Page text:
On Thursday 23 March, Blackwell Hall will be closed to the public until 1.30pm, including the café and exhibition galleries.
About the exhibition
Designer Bookbinders, one of the world’s foremost bookbinding societies devoted to the art and craft of the handbound book, again collaborates with Mark Getty and the Bodleian Library to attract top binders from all over the world.
This exhibition showcased the 28 prize winners, and a further 48 selected entries with the theme Plants, Flora and Gardens. The two prestigious top prizes are in memory of Sir Paul Getty, collector, sponsor and advocate of the craft of bookbinding. A further 25 silver prizes were awarded for the most distinguished bindings in the competition, alongside the oxford University Students’ Prize.
Plants play a central role to life on Earth. They have provided food, clothing, shelter & medicines for many centuries. Plants have many symbolic uses in art, mythology and literature and gardens have provided employment, leisure and enjoyment throughout history. The chosen theme of plants, gardens and anything connected with flora helped celebrate the 400th Anniversary of the founding of the Oxford Botanic Gardens, the oldest Botanic Garden in Great Britain and one of the oldest scientific gardens in the world.
Listen to judge and Designer Bookbinders' President, Lester Capon, plus five designers discuss their work in this digital audio highlights tour from the exhibition.
There are transcripts to accompany each track.https://w.soundcloud.com/player/?url=https%3A//api.soundcloud.com/playlists/1456785904&color=%23747c29&auto_play=false&hide_related=true&show_comments=false&show_user=false&show_reposts=false&show_teaser=false
This audio experience was developed in collaboration with Designer Bookbinders.
Hello my name is Lester Capon and I'm the president at the moment of designer bookbinders and my main role in the exhibition and the competition was that I was one of the judges.
Yes the competition and the exhibition, this is our fourth international competition that we've done in conjunction with the Bodleian And the first three, I was co-curator and this one I'm a judge, which is a great privilege. And we've had entries from 29 different countries. I think in all there were 153 entrants and we managed to, as you'll see, exhibit 76 of them.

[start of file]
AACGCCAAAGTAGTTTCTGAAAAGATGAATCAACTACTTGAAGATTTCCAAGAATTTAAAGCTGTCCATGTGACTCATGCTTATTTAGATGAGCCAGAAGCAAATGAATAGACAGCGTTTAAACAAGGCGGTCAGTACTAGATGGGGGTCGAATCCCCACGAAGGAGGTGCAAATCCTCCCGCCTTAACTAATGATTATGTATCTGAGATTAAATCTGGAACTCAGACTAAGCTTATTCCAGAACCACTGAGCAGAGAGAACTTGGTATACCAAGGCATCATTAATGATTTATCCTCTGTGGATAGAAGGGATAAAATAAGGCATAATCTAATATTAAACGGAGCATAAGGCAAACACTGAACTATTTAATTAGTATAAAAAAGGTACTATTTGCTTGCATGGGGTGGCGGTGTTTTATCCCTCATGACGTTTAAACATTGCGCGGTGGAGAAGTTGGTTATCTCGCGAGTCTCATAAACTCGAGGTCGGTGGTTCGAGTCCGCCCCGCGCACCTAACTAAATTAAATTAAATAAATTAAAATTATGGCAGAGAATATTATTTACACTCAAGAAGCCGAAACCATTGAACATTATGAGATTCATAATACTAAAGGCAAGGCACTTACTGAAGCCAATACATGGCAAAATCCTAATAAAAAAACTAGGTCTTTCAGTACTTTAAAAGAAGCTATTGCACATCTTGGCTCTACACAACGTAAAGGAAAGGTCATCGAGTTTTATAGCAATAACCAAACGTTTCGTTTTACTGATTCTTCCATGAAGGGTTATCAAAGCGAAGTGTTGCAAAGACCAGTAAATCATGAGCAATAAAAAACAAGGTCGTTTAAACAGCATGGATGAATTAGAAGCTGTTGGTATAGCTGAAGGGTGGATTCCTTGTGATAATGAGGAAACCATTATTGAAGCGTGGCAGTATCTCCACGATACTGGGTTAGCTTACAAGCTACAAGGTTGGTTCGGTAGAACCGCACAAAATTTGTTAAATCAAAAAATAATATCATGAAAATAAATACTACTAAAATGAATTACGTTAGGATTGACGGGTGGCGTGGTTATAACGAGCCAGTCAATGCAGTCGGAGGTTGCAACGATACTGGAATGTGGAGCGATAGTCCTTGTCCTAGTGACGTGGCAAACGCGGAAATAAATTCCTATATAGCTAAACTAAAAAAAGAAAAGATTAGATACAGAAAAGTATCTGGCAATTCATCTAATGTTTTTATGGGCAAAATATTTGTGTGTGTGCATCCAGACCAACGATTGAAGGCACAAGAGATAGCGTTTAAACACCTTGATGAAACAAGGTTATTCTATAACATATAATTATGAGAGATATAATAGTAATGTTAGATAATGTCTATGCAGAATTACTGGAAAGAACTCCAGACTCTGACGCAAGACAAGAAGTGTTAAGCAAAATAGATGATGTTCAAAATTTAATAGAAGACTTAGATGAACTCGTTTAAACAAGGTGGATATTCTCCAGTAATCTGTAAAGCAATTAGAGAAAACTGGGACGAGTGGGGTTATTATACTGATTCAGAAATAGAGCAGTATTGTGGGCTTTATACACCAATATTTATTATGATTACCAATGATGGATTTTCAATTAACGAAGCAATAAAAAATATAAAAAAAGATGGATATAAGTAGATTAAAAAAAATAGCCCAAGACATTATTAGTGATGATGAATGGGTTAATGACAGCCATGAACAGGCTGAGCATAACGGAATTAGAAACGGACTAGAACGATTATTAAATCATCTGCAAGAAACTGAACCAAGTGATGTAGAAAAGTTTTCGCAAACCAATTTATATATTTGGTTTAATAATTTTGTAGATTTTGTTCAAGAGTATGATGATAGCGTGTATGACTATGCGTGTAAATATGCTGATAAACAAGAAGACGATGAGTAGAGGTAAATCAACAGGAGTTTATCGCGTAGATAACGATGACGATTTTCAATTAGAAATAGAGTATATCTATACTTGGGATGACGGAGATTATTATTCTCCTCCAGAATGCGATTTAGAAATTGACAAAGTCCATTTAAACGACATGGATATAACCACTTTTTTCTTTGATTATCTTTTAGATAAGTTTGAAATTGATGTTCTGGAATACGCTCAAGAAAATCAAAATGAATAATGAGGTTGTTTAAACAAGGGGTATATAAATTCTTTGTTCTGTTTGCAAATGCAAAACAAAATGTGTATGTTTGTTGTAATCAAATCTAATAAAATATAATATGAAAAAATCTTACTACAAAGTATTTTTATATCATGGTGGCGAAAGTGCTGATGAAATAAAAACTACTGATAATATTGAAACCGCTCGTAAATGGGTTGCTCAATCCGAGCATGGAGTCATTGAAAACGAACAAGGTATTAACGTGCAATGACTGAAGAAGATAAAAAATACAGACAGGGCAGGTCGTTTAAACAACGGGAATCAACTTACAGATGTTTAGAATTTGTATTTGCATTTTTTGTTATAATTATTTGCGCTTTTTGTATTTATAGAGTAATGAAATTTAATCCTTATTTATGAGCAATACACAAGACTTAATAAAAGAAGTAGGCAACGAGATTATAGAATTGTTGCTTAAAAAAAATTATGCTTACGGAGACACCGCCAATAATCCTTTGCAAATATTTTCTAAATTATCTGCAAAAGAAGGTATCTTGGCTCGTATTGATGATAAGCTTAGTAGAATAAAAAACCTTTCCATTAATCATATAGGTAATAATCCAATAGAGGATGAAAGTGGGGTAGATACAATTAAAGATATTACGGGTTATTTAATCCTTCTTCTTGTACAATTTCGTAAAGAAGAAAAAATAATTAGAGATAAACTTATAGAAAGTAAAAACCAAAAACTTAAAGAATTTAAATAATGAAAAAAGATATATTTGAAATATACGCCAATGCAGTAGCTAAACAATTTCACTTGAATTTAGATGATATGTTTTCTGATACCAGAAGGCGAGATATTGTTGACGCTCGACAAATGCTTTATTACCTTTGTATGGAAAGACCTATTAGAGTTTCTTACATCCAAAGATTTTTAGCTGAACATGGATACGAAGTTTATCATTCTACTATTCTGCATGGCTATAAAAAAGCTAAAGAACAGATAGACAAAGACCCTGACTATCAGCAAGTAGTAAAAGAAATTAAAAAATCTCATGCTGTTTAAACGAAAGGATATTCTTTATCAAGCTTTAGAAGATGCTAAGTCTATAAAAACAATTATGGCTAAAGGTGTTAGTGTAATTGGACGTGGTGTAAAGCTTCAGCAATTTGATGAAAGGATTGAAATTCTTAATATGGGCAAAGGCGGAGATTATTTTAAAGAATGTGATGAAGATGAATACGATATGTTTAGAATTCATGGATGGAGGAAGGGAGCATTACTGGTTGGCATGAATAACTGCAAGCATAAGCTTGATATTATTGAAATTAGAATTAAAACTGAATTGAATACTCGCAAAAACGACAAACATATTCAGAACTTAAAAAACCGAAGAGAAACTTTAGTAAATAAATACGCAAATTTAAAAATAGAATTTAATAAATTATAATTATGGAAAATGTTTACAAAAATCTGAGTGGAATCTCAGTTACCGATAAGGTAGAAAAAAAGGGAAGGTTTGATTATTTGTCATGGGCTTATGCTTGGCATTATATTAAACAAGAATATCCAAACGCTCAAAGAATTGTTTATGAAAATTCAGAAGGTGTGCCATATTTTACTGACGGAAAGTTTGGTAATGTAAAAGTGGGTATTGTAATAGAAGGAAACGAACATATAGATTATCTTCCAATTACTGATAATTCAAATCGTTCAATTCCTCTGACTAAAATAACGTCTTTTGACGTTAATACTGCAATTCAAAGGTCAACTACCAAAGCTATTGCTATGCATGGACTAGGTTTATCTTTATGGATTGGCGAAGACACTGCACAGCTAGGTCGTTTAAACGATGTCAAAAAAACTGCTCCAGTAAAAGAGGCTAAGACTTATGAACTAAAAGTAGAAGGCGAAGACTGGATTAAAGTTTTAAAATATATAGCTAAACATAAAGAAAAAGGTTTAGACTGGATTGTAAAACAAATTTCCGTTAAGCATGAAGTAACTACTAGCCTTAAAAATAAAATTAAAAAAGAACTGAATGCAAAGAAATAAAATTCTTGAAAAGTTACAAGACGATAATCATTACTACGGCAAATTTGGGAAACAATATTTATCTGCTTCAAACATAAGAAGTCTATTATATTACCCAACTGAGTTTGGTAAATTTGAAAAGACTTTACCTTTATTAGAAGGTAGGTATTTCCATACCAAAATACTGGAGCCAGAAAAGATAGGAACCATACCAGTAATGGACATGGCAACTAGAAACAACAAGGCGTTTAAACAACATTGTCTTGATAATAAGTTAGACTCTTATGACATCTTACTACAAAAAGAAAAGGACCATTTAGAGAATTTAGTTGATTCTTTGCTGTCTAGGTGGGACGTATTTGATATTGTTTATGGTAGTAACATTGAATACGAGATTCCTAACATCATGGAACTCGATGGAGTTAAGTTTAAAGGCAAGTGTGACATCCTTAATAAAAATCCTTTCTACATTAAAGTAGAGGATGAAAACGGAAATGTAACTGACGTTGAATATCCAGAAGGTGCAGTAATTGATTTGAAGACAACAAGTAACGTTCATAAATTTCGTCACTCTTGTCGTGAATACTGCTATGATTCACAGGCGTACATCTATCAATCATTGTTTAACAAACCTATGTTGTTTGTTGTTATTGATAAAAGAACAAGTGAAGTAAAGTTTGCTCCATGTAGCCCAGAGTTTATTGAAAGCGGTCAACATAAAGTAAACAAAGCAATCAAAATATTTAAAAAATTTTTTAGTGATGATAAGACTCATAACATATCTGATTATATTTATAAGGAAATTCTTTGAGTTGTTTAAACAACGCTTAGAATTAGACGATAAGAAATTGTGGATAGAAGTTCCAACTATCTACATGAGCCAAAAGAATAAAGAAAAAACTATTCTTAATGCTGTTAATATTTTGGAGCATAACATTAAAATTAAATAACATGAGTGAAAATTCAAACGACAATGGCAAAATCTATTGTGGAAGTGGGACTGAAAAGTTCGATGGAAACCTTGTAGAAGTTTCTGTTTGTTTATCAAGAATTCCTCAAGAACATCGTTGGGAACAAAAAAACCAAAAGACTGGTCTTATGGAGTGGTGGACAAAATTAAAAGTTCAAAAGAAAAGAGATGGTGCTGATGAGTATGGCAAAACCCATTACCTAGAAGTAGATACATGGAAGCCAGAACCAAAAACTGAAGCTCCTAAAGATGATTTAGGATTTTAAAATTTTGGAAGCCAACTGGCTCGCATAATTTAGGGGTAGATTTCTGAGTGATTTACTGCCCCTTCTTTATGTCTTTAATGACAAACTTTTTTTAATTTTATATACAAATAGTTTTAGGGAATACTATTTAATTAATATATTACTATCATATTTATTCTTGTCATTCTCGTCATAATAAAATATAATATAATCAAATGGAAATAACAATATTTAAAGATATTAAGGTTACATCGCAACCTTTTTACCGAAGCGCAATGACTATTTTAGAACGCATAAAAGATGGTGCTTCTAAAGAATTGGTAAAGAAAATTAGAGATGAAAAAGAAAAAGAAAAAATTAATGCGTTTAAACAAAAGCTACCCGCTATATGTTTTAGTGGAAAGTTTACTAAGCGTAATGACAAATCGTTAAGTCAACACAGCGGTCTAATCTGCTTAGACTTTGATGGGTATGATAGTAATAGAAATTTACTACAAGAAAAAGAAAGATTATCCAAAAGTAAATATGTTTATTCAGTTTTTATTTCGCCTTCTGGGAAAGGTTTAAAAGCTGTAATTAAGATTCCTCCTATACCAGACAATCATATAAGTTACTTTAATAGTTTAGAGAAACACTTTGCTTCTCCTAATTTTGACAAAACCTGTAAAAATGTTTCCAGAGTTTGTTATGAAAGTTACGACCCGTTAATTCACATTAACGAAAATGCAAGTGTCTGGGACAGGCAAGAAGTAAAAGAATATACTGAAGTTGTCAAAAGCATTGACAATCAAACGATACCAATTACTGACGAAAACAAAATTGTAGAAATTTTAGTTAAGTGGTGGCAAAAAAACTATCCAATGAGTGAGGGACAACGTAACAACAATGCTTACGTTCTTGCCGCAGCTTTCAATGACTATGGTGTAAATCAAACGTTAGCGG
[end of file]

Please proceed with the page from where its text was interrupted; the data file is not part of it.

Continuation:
It's impossible to exhibit all of them, but they are photographed and included in the catalogue. And there's a first and second prize. And then after that there are 25 what we usually call silver prizes and there's also one other prize which is judged by a small group of students at Oxford University, which throws a different light on things. It's interesting to see what they choose.
Previously we've had a set book. On this occasion, we decided to make it a set theme, which allows much more scope for the potential bookbinder. And the theme this year is botany, a very very wide area. The main aim of the exhibition is really to educate the public about contemporary bookbinding.
If people think about a handbound book, if they ever do think about such a thing, they probably think of a traditional, very beautiful gold tooled spine, gold decorated sides - many examples of course at the Bodleian.
My name is Angela James and the title of the book is a gathering of plants in a Yorkshire garden.
The binding is covered in dark grey goatskin and there are panels on both the front and the back boards are made up of calf printed from etchings and then inlaid into the grey goatskin. And then beyond that there are multiple onlays of different shades of green which extend the image on the etching. And there are leaves, and I think, if I remember, there's some tooling in there as well.
I live in an area of rural North Yorkshire and I work in a studio which looks out onto our garden, which is enormous. And apart from bookbinding, my great passion is gardening so it seemed very obvious to me given the subject matter of the competition that I would choose to concentrate on the plants that are growing all around me.
I've tried to slightly work through the seasons. I've certainly put them in the order of winter, spring, summer, autumn. I think the opening page has got blackthorn on it, which is of course one of the earliest flowers in the spring / late winter. And then it moves through to primulas.
But then it will move into summer flowers so there are yellow poppies, there's mock orange, hydrangea and then it moves into the autumn with maple leaves and so yes, you would be able to see them all. I mean that's not a comprehensive description of all the flowers in the garden, but it is the ones I enjoyed working on.
My name is Sol Rébora and I have entered the book, Flowers of August by William Carlos Williams.
I live and work in Buenos Aires, Argentina, in my own studio in the middle of the city. This is a book bounded in full leather with a mosaic on relief. And the structure is a laced-in board structure. It has also bora bora leather and a flower relief in leather.
So, this binding has two flowers on relief, and these flowers come from the inside of the leather. I was also inspired along the process of the design with the relation between my August and the August of William Carlos Williams that could be summer for him, but winter for me.
So, the colour finds kind of a link between both summer in August for him and for me. When I finished the binding, I asked myself what about the space that I left. I have the feeling that it could be a little bit empty, but I needed that space so when I show to my sister to my husband to my friend to see what they feel.